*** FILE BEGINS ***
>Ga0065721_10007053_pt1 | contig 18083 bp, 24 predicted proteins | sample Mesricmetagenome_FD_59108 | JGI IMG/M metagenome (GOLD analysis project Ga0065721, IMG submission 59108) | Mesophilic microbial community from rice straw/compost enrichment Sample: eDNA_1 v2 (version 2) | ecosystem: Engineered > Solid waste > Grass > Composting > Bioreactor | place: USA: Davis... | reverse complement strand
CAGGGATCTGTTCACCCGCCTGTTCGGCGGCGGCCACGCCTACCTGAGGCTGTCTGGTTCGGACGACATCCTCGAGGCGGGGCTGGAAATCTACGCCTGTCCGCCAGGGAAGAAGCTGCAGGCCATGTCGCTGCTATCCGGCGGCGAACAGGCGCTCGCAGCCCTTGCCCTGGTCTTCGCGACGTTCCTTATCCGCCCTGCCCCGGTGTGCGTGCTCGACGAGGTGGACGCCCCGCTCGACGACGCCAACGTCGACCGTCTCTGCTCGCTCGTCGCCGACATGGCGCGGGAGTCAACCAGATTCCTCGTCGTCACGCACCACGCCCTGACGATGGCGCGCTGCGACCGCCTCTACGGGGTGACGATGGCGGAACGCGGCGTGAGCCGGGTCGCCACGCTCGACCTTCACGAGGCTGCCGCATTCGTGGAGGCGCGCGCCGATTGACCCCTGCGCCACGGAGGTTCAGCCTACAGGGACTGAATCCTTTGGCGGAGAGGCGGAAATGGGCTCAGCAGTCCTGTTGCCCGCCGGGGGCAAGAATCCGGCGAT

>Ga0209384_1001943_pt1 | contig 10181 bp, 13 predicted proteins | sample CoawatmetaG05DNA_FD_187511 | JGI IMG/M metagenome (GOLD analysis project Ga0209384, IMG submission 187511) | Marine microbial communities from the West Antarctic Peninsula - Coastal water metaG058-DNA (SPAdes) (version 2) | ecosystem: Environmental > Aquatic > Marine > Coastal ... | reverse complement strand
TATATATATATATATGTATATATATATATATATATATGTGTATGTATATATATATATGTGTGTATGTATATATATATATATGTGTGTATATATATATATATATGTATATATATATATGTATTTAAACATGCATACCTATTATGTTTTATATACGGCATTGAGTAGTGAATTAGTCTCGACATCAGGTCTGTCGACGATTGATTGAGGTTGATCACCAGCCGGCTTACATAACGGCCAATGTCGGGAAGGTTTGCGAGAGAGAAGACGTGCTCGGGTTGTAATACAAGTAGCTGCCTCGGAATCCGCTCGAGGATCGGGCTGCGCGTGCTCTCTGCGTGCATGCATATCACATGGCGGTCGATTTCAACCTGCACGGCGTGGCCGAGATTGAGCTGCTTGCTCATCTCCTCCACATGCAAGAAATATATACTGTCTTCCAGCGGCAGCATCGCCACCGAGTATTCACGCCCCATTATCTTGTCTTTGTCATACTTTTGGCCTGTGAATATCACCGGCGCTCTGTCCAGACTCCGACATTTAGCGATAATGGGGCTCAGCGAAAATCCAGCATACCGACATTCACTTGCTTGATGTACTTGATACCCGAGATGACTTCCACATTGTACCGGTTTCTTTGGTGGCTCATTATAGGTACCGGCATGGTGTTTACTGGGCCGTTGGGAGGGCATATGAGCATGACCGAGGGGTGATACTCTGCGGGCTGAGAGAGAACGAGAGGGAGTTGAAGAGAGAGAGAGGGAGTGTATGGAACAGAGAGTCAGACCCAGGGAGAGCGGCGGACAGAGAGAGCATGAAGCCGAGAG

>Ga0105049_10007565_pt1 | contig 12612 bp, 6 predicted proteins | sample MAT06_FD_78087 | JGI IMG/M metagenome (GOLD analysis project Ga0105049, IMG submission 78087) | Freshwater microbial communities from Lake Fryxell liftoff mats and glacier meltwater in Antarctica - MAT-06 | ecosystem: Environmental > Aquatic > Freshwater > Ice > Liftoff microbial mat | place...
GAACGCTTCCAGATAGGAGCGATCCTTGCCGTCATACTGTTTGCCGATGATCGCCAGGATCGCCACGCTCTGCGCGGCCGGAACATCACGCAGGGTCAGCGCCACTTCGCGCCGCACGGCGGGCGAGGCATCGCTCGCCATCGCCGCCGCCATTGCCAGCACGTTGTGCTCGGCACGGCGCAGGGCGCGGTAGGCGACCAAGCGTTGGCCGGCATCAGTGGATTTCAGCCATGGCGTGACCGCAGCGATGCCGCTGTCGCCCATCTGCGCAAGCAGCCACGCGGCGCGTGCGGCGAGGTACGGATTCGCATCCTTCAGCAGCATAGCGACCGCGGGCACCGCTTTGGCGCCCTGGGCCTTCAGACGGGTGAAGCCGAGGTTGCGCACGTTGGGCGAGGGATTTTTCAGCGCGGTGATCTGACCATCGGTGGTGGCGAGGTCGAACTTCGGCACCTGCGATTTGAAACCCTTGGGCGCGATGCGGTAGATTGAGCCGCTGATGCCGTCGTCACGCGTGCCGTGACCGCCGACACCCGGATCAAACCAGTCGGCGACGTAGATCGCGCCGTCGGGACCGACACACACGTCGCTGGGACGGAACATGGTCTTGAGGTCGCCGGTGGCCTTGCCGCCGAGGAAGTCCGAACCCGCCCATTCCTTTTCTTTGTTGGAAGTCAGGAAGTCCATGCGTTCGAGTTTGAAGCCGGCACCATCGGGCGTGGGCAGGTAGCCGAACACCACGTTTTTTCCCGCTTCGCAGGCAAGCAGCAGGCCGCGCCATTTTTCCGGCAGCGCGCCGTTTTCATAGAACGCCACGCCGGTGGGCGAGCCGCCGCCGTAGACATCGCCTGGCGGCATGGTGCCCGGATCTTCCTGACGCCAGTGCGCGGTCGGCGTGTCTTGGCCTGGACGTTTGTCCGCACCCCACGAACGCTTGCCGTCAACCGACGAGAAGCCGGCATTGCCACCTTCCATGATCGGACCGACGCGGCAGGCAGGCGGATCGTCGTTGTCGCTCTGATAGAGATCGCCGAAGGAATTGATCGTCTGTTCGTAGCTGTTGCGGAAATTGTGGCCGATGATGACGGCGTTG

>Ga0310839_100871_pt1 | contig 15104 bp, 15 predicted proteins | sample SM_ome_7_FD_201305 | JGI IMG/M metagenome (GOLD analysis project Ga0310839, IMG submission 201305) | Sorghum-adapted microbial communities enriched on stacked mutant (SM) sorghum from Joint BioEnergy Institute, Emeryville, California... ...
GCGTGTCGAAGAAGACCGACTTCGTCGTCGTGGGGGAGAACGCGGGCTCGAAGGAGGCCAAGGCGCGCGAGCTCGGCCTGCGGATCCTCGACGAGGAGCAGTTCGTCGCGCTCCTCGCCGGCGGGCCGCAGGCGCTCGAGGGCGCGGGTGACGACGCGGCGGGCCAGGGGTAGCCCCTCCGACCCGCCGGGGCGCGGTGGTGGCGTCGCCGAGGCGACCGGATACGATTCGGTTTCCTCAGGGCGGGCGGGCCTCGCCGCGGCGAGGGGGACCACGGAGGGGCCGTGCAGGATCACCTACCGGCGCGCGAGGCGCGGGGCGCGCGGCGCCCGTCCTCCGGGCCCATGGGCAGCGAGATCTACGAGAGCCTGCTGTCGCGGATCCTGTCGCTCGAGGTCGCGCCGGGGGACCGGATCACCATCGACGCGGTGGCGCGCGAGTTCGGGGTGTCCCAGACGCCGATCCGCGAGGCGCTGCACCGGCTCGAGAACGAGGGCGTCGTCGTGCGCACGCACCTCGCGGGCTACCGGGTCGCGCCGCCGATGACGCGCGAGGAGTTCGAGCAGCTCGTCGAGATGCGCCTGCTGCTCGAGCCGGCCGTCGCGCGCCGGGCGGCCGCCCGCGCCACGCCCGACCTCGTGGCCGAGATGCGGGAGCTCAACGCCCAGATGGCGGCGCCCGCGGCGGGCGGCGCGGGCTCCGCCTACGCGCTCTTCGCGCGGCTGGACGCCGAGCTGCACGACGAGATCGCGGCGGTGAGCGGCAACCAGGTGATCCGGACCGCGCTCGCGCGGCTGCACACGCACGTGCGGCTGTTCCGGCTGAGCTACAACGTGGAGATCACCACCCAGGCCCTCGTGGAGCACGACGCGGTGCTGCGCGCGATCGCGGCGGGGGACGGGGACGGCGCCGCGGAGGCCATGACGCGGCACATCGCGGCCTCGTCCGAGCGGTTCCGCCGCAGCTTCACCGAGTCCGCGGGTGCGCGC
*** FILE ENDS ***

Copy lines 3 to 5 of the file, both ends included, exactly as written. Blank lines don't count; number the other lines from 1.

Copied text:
>Ga0209384_1001943_pt1 | contig 10181 bp, 13 predicted proteins | sample CoawatmetaG05DNA_FD_187511 | JGI IMG/M metagenome (GOLD analysis project Ga0209384, IMG submission 187511) | Marine microbial communities from the West Antarctic Peninsula - Coastal water metaG058-DNA (SPAdes) (version 2) | ecosystem: Environmental > Aquatic > Marine > Coastal ... | reverse complement strand
TATATATATATATATGTATATATATATATATATATATGTGTATGTATATATATATATGTGTGTATGTATATATATATATATGTGTGTATATATATATATATATGTATATATATATATGTATTTAAACATGCATACCTATTATGTTTTATATACGGCATTGAGTAGTGAATTAGTCTCGACATCAGGTCTGTCGACGATTGATTGAGGTTGATCACCAGCCGGCTTACATAACGGCCAATGTCGGGAAGGTTTGCGAGAGAGAAGACGTGCTCGGGTTGTAATACAAGTAGCTGCCTCGGAATCCGCTCGAGGATCGGGCTGCGCGTGCTCTCTGCGTGCATGCATATCACATGGCGGTCGATTTCAACCTGCACGGCGTGGCCGAGATTGAGCTGCTTGCTCATCTCCTCCACATGCAAGAAATATATACTGTCTTCCAGCGGCAGCATCGCCACCGAGTATTCACGCCCCATTATCTTGTCTTTGTCATACTTTTGGCCTGTGAATATCACCGGCGCTCTGTCCAGACTCCGACATTTAGCGATAATGGGGCTCAGCGAAAATCCAGCATACCGACATTCACTTGCTTGATGTACTTGATACCCGAGATGACTTCCACATTGTACCGGTTTCTTTGGTGGCTCATTATAGGTACCGGCATGGTGTTTACTGGGCCGTTGGGAGGGCATATGAGCATGACCGAGGGGTGATACTCTGCGGGCTGAGAGAGAACGAGAGGGAGTTGAAGAGAGAGAGAGGGAGTGTATGGAACAGAGAGTCAGACCCAGGGAGAGCGGCGGACAGAGAGAGCATGAAGCCGAGAG

>Ga0105049_10007565_pt1 | contig 12612 bp, 6 predicted proteins | sample MAT06_FD_78087 | JGI IMG/M metagenome (GOLD analysis project Ga0105049, IMG submission 78087) | Freshwater microbial communities from Lake Fryxell liftoff mats and glacier meltwater in Antarctica - MAT-06 | ecosystem: Environmental > Aquatic > Freshwater > Ice > Liftoff microbial mat | place...